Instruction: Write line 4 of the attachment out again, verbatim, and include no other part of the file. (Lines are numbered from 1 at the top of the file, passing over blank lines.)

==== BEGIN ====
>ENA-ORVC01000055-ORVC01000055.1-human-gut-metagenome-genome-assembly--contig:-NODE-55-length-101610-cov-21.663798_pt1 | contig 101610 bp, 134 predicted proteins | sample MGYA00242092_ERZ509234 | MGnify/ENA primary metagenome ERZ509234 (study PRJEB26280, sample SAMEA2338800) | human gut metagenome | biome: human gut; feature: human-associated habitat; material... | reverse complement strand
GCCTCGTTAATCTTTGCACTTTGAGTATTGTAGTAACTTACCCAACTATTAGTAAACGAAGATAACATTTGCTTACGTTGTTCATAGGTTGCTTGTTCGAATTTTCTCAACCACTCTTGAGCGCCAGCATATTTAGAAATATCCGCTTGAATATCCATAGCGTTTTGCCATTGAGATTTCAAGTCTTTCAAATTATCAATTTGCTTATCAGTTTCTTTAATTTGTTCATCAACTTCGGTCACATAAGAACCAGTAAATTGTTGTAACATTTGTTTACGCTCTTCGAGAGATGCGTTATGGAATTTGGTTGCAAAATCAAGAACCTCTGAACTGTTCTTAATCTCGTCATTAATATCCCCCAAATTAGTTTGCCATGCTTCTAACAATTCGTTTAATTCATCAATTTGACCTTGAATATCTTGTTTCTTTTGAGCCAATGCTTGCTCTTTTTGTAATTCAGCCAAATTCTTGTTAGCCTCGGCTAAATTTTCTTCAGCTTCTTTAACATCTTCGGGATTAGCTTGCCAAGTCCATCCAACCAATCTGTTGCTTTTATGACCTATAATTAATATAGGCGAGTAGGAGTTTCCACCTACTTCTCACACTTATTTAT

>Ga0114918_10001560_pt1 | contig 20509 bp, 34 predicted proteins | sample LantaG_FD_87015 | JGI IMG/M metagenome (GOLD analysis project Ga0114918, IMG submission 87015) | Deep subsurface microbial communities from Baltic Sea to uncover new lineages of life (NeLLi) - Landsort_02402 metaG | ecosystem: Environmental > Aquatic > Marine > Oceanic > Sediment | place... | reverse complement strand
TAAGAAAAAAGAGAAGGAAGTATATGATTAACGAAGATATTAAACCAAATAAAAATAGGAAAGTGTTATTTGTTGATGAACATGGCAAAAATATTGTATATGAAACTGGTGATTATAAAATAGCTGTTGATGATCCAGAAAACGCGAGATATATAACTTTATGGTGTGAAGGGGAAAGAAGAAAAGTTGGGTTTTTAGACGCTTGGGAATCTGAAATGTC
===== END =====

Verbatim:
TAAGAAAAAAGAGAAGGAAGTATATGATTAACGAAGATATTAAACCAAATAAAAATAGGAAAGTGTTATTTGTTGATGAACATGGCAAAAATATTGTATATGAAACTGGTGATTATAAAATAGCTGTTGATGATCCAGAAAACGCGAGATATATAACTTTATGGTGTGAAGGGGAAAGAAGAAAAGTTGGGTTTTTAGACGCTTGGGAATCTGAAATGTC